The marketing world is ever-changing in everything from the pop-cultural trends to technological advancements, what do you think is something that holds fast about marketing despite the changing world we live in? 

I think the number one thing is to stay true to your brand. If you have a strong brand strategy, and I mean really truly understanding your brand to the core, what your unique value proposition is and how you message that in a consistent way, that will never change. It’s just the ways that you message it and the platforms on which you message are the things that are changing. But if you ultimately are very clear with yourself and with the people that you employ about your unique value proposition, that will never go away. 

If you’re interested in reading on branding, there’s a woman that I have worked with a lot.  Her name’s Deb Gabor and she has written a couple books that are really interesting, but she’s also great if you can find her on podcasts. One is called Irrational Loyalty which is: once you’ve built this really strong brand, how do you now create a view of irrational loyalty to that brand? 

Can you offer any advice to someone who is a small business owner and may not know where to first begin on their brand strategy or marketing plan?

I think once you have a unique value proposition and you have what I would call your “top line messages” or key messages, next is where you have to figure out what the right channels are for you to evangelize that message.

For some people, in-person events are the best place for them to make a connection. On the other hand, perhaps for some of the B2B businesses for example, might find, LinkedIn a great place for them to be either doing some sort of advertising or doing an outreach-type strategy. 

Is it a service that you’re offering or is it a product? Those are two different things. If it’s a service, LinkedIn might make sense. Having some sales sequences where you’re able to follow up with people, but not have to have it be so manual is super important. Learning from what works and what doesn’t work and then constantly tweaking that. And I’m not saying tweak your value proposition or tweak your key messages, but tweak how you put them out and the process you take to reach certain people. It’s also super important as part of this to understand who your audience is, who your key target market is. You might know that or they might have to launch something and get a little bit of a read on who they might think that they’re developing something for.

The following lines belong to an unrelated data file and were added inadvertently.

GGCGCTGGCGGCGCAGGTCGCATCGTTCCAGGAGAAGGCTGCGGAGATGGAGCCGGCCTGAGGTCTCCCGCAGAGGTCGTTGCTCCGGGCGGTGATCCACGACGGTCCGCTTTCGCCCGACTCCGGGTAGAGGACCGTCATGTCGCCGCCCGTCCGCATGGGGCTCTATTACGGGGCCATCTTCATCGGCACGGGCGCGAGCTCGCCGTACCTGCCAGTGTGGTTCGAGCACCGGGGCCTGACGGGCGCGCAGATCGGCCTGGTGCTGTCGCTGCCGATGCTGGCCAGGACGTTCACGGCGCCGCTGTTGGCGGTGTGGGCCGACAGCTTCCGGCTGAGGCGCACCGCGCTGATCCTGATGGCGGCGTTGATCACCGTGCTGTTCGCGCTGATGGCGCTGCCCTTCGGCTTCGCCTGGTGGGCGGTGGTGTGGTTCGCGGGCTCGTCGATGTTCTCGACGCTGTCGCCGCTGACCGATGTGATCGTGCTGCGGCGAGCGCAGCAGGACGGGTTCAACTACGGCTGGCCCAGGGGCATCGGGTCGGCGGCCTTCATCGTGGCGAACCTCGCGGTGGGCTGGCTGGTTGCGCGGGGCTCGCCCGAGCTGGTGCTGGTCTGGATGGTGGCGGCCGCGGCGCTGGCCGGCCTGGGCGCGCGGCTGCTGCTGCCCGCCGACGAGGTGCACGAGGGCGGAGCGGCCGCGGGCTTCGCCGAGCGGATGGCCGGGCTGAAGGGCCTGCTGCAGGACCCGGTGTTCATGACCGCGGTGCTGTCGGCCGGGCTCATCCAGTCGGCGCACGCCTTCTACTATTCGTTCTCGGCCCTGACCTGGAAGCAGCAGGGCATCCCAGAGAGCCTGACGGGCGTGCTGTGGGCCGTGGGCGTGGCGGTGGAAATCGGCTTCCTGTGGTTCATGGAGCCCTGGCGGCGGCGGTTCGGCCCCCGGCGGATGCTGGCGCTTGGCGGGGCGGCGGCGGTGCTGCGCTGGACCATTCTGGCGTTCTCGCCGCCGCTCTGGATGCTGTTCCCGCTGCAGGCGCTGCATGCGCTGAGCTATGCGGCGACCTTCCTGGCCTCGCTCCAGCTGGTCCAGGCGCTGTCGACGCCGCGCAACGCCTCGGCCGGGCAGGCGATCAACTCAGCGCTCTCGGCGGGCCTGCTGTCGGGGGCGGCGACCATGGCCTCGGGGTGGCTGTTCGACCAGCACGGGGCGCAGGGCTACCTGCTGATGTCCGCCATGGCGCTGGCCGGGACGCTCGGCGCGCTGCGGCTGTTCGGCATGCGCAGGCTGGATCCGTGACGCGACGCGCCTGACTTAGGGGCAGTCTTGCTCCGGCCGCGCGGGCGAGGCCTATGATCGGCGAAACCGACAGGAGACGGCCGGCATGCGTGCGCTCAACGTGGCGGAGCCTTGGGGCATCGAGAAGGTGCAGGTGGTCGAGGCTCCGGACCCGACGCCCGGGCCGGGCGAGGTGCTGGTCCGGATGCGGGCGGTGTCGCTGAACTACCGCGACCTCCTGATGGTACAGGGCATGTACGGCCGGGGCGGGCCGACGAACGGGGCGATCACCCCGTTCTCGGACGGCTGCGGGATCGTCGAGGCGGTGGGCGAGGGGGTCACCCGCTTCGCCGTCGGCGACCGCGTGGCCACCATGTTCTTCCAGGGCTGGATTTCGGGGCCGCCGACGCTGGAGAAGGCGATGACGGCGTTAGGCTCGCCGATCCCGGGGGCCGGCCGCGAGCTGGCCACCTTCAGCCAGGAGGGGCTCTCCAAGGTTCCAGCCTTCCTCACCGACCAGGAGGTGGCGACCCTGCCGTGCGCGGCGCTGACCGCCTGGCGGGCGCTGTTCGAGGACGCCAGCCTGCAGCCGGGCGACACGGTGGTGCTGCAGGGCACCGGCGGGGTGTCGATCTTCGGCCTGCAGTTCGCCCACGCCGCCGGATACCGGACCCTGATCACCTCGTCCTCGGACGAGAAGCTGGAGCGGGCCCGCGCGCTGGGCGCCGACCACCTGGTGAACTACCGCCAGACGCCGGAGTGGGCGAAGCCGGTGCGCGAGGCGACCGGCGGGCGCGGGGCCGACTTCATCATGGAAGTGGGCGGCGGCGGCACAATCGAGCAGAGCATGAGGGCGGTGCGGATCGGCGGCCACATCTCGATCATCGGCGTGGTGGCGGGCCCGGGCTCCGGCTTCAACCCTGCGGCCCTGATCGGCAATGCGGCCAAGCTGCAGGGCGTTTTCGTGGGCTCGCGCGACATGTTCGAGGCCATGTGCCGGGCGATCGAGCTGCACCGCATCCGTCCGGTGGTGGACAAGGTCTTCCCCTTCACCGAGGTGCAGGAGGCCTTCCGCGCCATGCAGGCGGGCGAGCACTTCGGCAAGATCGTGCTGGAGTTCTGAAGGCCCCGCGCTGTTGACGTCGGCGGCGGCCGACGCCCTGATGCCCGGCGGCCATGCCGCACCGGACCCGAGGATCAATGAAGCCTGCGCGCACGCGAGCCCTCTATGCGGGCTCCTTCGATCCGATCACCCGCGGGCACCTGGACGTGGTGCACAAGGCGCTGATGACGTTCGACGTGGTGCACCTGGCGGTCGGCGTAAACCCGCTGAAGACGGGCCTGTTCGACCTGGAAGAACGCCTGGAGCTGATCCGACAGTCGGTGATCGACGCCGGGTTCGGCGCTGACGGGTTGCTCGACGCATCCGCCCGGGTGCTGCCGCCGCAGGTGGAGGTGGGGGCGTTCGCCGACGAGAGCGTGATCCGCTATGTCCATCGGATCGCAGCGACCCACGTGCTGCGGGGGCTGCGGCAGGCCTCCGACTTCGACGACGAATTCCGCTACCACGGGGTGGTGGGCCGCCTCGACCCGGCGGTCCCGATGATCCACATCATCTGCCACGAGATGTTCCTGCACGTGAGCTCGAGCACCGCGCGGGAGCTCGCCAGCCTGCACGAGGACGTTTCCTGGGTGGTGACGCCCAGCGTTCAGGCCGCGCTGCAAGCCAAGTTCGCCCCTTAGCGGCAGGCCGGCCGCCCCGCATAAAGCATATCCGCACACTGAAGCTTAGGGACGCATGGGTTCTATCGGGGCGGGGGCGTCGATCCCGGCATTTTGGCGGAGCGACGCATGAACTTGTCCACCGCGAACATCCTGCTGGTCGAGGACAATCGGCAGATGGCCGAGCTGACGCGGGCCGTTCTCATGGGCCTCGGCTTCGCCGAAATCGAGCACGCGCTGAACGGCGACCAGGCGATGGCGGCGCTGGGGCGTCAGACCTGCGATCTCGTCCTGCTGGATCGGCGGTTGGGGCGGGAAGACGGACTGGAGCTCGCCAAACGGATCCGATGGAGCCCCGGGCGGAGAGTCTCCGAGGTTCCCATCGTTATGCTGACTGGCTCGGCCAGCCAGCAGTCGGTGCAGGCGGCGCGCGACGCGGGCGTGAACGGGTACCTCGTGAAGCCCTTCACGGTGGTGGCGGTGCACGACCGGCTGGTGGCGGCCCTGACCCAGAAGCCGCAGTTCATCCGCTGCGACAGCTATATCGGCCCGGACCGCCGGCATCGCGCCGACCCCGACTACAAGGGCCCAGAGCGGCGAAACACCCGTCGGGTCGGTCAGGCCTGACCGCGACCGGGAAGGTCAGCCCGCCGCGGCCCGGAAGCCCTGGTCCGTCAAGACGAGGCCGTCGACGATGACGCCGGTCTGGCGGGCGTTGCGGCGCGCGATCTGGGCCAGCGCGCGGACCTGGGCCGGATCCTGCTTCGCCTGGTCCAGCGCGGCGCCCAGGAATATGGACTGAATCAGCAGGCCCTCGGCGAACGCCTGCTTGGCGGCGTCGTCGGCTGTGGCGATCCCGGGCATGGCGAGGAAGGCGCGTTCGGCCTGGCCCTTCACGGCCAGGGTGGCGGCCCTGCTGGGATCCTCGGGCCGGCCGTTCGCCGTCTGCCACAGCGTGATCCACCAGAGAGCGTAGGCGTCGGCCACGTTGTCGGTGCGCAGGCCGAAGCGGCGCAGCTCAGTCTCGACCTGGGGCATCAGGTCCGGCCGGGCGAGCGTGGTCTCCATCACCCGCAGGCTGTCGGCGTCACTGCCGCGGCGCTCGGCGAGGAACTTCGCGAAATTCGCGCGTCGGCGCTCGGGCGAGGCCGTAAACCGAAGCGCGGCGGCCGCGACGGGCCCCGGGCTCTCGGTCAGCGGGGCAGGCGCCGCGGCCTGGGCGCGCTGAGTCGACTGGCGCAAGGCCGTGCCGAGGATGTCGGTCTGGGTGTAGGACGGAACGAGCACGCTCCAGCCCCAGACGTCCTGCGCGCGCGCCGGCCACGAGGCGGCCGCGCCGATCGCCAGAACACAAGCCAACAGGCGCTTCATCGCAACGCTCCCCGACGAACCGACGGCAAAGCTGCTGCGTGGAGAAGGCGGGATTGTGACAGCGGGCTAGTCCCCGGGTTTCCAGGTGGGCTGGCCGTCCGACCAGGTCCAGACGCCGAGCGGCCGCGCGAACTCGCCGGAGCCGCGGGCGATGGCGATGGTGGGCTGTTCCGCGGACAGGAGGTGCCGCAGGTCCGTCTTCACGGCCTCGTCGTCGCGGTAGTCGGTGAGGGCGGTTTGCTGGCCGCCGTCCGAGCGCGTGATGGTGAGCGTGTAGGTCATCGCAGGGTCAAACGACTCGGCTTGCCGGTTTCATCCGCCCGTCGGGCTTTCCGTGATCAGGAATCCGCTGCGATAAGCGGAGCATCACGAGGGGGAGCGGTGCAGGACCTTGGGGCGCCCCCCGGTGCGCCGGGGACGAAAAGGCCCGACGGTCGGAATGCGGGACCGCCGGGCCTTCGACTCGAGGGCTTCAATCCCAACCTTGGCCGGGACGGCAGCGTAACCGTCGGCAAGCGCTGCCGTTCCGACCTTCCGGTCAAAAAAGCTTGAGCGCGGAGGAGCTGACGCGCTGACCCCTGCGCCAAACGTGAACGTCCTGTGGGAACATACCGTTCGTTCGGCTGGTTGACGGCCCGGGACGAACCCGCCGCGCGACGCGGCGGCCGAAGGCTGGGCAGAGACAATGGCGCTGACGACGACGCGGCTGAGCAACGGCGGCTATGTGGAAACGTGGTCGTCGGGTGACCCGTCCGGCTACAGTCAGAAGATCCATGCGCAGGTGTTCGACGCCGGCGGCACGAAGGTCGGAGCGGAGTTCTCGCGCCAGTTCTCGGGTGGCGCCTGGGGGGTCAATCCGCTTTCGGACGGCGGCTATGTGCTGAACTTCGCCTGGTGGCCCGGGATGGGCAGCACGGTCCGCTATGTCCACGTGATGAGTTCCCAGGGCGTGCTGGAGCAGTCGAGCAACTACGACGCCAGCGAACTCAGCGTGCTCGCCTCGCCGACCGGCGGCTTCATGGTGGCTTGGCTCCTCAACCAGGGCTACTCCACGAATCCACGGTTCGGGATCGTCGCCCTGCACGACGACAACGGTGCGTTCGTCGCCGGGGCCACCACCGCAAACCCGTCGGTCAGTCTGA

You have to embody that openness as a marketer to be able to pivot or shift a little bit is really, really important. I think that having a website obviously is critical for any type of business these days and understanding SEO and SEM is something that everyone should have a baseline understanding of. It’s really important to know where your limitations are. Can you find a consultant who can help you with some of that once you get to a certain level? Or is that something you could take a Pregame class on, to learn more about and start doing. 

It’s not to get you overwhelmed by all the things that are out there for marketing, but to truly understand your needs. Are you needing to drive leads to your website? Then SEO and pillar content are really important. Once you have your unique value proposition in your key messages, you’ve got to have a hypothesis about who your target marketing is and then understand where those people are going to search for a service or product like yours. And make sure that you are answering their queries with the right things, or you’re enticing them on a platform with the right type of message and creative.

Who do you think has had the biggest influence on your career and the trajectory of your career? 

That for me is easy, Jodi Kahn, a woman who is both a mentor and a friend and has had a huge impact on my life. I actually just heard this term the other day, “you need a sponsor and a mentor”. A sponsor being someone who will sort of help you rise through the ranks, so to speak and a mentor being someone who will help you make certain decisions.